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Pet Talk with Turner Vet

Poison

Pet Poisons

By Rhonda Baillargeon, LVT

Worried about pet poisons in your home? Many common household products can cause severe problems if ingested by your pet. These problems range from slight gastrointestinal upset to severe incoordination, kidney or liver failure, or seizures. Some poisons cause problems with just one ingestion and others need long-term, repeated exposures before problems are noticed. The exact signs are dependent upon the exact item and the amount that was ingested. 

The Pet Poison Helpline reports that over 50% of all calls they respond to involve a pet that has ingested a human medication. These include NSAID's, antidepressants, anti-anxiety medications, sleep aids, and Beta blockers. Of these the most reported are NSAID's. These popular anti-inflammatories are present in most homes and since they work so well for us, it just makes sense to give some to your pets when they are stiff and sore. However, these products can cause severe stomach ulcers with repeated use and Tylenol (acetaminophen) can cause liver failure and red blood cell damage. There are much safer and more effective anti-inflammatory medications tat have been produced specifically for pets. 

Other household items that can cause problems include insect baits and rodenticides, fertilizers, cleaners, paints and varnishes, glow sticks and glow jewelry, and silica gel packs. Rodenticides like De-Con are very dangerous and manufacturers have recently switched to a new chemical which does not have an antidote for accidental ingestion. These products are anticoagulants and cause anemia, weakness, depression, and lethargy. Most everyone is aware of the danger of antifreeze as well. This automotive product smells very sweet which entices pets to drink it. However, it cause kidney failure which progresses rapidly to death if treatment is not started as soon as possible.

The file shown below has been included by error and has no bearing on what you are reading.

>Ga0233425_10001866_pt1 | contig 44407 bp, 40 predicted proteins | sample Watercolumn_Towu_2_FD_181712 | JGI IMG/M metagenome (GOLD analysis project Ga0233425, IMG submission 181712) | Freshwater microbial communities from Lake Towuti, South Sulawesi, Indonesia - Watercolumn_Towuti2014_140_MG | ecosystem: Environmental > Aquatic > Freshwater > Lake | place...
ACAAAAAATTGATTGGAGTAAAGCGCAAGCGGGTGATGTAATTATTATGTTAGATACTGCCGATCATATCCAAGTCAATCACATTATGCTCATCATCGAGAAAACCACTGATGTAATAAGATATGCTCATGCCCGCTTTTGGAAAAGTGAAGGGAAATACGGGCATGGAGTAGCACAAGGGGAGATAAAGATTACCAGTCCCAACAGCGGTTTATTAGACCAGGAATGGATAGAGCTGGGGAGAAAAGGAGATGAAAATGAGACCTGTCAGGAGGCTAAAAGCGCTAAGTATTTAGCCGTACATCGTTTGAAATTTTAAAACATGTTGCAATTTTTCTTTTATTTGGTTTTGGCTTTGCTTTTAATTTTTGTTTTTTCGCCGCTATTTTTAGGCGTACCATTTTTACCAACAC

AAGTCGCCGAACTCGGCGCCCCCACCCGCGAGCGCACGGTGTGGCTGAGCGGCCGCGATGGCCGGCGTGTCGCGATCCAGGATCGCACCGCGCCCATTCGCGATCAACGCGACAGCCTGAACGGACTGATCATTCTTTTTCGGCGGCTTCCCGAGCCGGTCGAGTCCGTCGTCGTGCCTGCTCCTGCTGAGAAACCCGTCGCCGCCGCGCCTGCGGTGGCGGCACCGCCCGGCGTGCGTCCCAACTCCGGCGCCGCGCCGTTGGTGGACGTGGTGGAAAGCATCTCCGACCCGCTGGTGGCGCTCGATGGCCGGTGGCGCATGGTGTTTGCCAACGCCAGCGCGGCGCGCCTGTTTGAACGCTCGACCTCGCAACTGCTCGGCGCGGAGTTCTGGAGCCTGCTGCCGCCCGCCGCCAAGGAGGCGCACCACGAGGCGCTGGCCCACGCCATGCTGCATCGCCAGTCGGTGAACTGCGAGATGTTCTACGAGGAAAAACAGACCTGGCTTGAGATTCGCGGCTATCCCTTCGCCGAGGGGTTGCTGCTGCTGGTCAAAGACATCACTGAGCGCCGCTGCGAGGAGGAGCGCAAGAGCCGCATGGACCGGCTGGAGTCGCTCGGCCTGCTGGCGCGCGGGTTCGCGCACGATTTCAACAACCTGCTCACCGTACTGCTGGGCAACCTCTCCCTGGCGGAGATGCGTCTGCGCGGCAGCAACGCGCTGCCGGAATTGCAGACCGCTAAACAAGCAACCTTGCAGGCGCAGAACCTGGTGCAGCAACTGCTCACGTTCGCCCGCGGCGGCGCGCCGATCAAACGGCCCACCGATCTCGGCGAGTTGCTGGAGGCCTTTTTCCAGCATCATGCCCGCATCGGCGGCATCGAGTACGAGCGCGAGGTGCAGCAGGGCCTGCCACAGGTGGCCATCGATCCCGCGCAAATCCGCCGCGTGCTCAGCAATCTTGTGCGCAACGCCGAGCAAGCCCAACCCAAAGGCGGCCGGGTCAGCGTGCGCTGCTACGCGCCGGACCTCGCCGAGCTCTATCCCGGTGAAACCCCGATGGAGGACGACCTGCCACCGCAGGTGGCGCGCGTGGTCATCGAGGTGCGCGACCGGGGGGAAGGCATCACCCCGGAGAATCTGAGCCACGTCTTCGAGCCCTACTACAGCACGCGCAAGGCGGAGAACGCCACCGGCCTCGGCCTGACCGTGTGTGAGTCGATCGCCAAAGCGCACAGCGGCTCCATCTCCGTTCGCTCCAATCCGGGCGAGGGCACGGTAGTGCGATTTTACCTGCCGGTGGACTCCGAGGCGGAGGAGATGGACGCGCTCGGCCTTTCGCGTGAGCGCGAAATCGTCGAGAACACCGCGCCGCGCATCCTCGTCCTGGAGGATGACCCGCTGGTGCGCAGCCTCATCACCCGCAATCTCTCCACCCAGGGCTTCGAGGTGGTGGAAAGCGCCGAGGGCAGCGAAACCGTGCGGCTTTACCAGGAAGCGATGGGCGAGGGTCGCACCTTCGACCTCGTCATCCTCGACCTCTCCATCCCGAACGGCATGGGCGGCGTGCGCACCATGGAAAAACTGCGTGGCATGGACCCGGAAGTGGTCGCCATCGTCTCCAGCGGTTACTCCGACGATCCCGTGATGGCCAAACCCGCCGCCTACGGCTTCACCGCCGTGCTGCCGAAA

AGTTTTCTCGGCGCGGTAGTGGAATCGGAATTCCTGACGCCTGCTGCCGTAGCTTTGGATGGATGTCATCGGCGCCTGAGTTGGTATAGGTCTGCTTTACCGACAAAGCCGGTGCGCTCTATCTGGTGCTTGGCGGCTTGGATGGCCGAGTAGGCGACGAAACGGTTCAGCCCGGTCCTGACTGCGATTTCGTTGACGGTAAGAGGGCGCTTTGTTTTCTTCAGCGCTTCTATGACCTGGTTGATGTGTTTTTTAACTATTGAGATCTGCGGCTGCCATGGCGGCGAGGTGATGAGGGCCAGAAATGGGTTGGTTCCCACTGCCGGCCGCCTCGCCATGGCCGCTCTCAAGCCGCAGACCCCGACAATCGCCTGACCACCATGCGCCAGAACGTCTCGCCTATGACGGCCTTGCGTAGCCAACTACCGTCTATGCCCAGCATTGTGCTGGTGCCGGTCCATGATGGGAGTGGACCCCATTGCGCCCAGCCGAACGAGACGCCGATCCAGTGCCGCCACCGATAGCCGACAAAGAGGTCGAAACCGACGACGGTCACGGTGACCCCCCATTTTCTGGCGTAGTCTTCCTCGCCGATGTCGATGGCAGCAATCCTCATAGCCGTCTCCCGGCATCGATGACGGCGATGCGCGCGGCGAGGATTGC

Lilies are very dangerous to cats so it is important to prevent any exposure to these plants. Even the water in the vase can cause kidney failure. Other plants that can cause problems include foxglove, rhododendron, and tulip bulbs. Mushrooms can cause tremors and even severe seizures. 

Some foods should not be fed to our pets and these include onions, grapes and raisins, raw eggs, meat, or fish, and alcohol. Anything containing caffeine, like chocolate, can cause elevated heart rate and seizures. Candy and gum may contain the artificial sweetener, xylitol, which can cause seizures and liver failure. One products that is more prevalent than it has been in the past is marijuana. Problems results from ingestion and from exposure to secondhand smoke. Pets can ingest the plant, dried plant material, edibles, or CBD oils. Accidental ingestion or inhalation of this popular remedy can cause neurological effects such as tremors, seizures, inability to regulate body temperature, and potential coma. 

We recommend keeping the number for poison control handy for us in the event of an accidental ingestion. The Pet Poison Control Hotline is manned 24 hours a day, seven days a week to help pet parents and their veterinarians provide the best treatment possible for the beloved fur babies. That number is 800-213-6680 and more information can be found on www.petpoisonhelpline.com. Contact them first to find out if a certain product is toxic and then call your veterinarian for treatment. 

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